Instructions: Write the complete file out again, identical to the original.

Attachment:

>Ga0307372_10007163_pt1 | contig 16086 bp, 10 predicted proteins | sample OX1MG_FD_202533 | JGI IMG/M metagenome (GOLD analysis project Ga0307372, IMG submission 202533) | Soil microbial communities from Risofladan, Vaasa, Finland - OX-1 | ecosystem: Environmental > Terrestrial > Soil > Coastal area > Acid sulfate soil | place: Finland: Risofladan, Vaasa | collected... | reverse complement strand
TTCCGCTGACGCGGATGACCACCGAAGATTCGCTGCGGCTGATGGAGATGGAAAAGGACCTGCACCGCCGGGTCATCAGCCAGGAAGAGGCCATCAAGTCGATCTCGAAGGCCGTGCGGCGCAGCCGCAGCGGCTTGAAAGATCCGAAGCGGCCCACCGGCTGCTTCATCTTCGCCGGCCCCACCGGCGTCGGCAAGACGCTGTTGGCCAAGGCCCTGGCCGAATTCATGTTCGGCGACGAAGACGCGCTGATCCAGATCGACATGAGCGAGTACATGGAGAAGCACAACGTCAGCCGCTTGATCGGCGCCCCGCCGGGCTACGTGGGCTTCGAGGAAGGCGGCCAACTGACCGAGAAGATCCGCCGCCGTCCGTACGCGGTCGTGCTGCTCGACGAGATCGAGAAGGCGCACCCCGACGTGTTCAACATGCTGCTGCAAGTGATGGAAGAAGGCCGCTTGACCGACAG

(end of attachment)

>Ga0307372_10007163_pt1 | contig 16086 bp, 10 predicted proteins | sample OX1MG_FD_202533 | JGI IMG/M metagenome (GOLD analysis project Ga0307372, IMG submission 202533) | Soil microbial communities from Risofladan, Vaasa, Finland - OX-1 | ecosystem: Environmental > Terrestrial > Soil > Coastal area > Acid sulfate soil | place: Finland: Risofladan, Vaasa | collected... | reverse complement strand
TTCCGCTGACGCGGATGACCACCGAAGATTCGCTGCGGCTGATGGAGATGGAAAAGGACCTGCACCGCCGGGTCATCAGCCAGGAAGAGGCCATCAAGTCGATCTCGAAGGCCGTGCGGCGCAGCCGCAGCGGCTTGAAAGATCCGAAGCGGCCCACCGGCTGCTTCATCTTCGCCGGCCCCACCGGCGTCGGCAAGACGCTGTTGGCCAAGGCCCTGGCCGAATTCATGTTCGGCGACGAAGACGCGCTGATCCAGATCGACATGAGCGAGTACATGGAGAAGCACAACGTCAGCCGCTTGATCGGCGCCCCGCCGGGCTACGTGGGCTTCGAGGAAGGCGGCCAACTGACCGAGAAGATCCGCCGCCGTCCGTACGCGGTCGTGCTGCTCGACGAGATCGAGAAGGCGCACCCCGACGTGTTCAACATGCTGCTGCAAGTGATGGAAGAAGGCCGCTTGACCGACAG